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Thread: Photography for posters

  1. #1
    Join Date
    Mar 2012
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    Default Photography for posters

    Hi there, am new here & have a query that's been brewing for some time to ask somebody who knows. I am an artist and would like to convert some of my work into posters. Around 4 years ago I bought a digital SLR (Canon 30D) - having only ever learned basic photography on a manual SLR 12 years ago. We did darkroom developing and stuff. When I bought the Canon I had visions of learning to use it manually but alas have never quite got beyond the auto setting (shame!) Time and all that I guess, and my ageing brain! It is so much more complicated. But to get to the point, returning to the posters, when I photograph my paintings they are not 'equally' focussed right across the image. (It will be focussed on some parts but not all). I am guessing I need a specific kind of lens or... I need to work out how to use the manual settings. Can somebody please advise then how to get a crisp image of my paintings - so as I can get good poster prints done. Thanks in advance PS the lens currently on my Canon (the only one I have) is a Sigma 18-200mm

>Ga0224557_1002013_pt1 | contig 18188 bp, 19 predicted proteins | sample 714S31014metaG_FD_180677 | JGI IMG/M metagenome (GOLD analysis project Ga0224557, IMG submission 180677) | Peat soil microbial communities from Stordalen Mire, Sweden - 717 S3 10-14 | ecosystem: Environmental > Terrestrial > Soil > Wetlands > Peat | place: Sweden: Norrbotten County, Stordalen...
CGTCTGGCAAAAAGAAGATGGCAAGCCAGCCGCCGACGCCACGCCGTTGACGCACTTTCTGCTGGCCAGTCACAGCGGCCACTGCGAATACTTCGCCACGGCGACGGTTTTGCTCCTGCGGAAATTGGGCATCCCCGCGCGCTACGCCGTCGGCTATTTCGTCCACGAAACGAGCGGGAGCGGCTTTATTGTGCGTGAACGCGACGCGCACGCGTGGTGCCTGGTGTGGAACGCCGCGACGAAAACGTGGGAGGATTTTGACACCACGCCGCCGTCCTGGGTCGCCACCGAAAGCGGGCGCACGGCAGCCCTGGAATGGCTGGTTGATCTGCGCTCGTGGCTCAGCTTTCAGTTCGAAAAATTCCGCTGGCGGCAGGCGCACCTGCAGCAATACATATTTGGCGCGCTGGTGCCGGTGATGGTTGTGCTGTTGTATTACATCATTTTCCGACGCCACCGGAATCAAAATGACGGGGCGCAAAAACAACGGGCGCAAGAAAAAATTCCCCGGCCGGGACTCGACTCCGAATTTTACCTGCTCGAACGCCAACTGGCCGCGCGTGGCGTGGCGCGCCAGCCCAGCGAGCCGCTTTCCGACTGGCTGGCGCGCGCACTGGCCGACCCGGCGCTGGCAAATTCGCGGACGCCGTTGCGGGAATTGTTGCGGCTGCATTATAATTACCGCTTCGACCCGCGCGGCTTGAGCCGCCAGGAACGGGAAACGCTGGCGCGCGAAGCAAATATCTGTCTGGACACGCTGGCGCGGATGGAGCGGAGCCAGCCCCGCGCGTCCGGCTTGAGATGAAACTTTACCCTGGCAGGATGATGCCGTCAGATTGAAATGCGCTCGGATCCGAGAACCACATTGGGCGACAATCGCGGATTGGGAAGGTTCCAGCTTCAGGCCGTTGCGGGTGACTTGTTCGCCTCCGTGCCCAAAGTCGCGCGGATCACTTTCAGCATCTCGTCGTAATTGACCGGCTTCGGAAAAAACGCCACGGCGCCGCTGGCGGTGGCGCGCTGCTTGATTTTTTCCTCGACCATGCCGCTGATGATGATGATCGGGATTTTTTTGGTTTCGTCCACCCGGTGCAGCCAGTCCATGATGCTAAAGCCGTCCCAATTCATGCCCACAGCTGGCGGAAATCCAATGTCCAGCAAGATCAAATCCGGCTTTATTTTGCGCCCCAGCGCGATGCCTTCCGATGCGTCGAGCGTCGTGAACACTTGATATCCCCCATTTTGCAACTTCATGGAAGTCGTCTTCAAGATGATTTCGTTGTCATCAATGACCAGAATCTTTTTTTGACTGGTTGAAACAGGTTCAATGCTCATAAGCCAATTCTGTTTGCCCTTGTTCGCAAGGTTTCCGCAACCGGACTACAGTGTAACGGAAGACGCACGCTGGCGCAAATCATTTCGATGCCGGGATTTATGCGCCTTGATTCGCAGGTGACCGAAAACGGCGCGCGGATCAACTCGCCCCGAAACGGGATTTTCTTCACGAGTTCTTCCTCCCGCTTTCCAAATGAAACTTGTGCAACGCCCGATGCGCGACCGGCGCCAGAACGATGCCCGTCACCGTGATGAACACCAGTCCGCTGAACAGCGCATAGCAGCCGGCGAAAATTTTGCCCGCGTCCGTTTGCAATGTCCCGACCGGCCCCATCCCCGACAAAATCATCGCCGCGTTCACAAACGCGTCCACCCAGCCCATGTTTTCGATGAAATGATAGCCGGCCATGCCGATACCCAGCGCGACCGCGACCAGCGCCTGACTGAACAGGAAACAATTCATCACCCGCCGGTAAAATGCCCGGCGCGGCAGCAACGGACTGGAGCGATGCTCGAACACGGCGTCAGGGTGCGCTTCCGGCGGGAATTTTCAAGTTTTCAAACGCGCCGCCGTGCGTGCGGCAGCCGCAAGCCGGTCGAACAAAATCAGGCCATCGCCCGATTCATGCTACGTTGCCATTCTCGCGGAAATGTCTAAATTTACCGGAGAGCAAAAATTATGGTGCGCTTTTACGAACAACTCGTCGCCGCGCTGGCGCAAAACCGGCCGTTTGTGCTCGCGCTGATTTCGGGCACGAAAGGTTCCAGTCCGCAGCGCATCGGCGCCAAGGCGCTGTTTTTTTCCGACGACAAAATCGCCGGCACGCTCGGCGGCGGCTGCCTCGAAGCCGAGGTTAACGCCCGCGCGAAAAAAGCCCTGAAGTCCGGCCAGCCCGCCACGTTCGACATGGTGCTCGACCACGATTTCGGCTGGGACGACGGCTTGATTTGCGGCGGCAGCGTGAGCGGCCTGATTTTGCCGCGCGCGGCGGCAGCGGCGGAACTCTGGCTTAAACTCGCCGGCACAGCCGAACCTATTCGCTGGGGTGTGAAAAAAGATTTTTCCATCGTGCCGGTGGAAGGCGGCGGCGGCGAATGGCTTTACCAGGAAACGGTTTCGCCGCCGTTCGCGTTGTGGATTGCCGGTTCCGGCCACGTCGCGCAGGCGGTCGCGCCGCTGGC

2. #2
    Join Date
    May 2009
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    Christchurch
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    Default

    Quote Originally Posted by Isaiah View Post
    Hi there, am new here & have a query that's been brewing for some time to ask somebody who knows. I am an artist and would like to convert some of my work into posters. Around 4 years ago I bought a digital SLR (Canon 30D) - having only ever learned basic photography on a manual SLR 12 years ago. We did darkroom developing and stuff. When I bought the Canon I had visions of learning to use it manually but alas have never quite got beyond the auto setting (shame!) Time and all that I guess, and my ageing brain! It is so much more complicated. But to get to the point, returning to the posters, when I photograph my paintings they are not 'equally' focussed right across the image. (It will be focussed on some parts but not all). I am guessing I need a specific kind of lens or... I need to work out how to use the manual settings. Can somebody please advise then how to get a crisp image of my paintings - so as I can get good poster prints done. Thanks in advance PS the lens currently on my Canon (the only one I have) is a Sigma 18-200mm
    You need to ensure your camera is square on to the poster and use a high f/stop- f/8 should suffice. Depending on the lens, your image will likely be softer in the corners so try to leave a bit of space around the edges to avoid the softer bits. This might not matter too much on a crop body

    Use the Av mode and set the aperture to f8 and ISO to 100. The camera should work out the rest for you.
    Canon > 5DIII | 17-40 L | 35 L | 24-105 L | 70-200 f/2.8 IS II L | 100 L | 400 f/2.8 IS II L | 600 EX-RT | 1.4x TC III | 2x TC III